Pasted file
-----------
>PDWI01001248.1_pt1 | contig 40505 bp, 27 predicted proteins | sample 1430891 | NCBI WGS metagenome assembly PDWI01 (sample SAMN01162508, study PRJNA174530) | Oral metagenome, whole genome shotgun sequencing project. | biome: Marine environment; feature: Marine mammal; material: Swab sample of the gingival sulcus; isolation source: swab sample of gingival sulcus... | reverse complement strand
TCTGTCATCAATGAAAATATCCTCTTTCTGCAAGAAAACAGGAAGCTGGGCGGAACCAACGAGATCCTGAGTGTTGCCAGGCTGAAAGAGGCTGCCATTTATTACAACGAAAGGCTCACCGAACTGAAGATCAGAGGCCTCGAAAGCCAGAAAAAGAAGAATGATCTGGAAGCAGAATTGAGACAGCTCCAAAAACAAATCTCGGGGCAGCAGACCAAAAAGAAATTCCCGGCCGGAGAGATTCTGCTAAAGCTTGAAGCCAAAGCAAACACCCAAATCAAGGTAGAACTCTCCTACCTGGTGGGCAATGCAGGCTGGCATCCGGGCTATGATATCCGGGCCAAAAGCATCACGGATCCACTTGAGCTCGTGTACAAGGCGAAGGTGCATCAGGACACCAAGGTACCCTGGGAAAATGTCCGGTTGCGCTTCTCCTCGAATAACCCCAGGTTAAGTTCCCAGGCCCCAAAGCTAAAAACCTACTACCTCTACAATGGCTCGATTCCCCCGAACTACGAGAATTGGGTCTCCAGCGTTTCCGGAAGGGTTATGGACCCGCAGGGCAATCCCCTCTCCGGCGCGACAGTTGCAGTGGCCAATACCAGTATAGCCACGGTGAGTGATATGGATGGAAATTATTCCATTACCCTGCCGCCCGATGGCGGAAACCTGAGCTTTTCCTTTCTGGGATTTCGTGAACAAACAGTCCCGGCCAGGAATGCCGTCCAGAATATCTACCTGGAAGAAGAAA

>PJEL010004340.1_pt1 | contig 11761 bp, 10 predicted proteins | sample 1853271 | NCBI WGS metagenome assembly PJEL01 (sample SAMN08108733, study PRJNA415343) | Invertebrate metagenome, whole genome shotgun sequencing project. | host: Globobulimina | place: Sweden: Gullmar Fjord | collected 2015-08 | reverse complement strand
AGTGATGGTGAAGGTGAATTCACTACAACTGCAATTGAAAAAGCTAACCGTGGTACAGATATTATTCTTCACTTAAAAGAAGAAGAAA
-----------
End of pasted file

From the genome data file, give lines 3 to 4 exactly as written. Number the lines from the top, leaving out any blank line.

>PJEL010004340.1_pt1 | contig 11761 bp, 10 predicted proteins | sample 1853271 | NCBI WGS metagenome assembly PJEL01 (sample SAMN08108733, study PRJNA415343) | Invertebrate metagenome, whole genome shotgun sequencing project. | host: Globobulimina | place: Sweden: Gullmar Fjord | collected 2015-08 | reverse complement strand
AGTGATGGTGAAGGTGAATTCACTACAACTGCAATTGAAAAAGCTAACCGTGGTACAGATATTATTCTTCACTTAAAAGAAGAAGAAA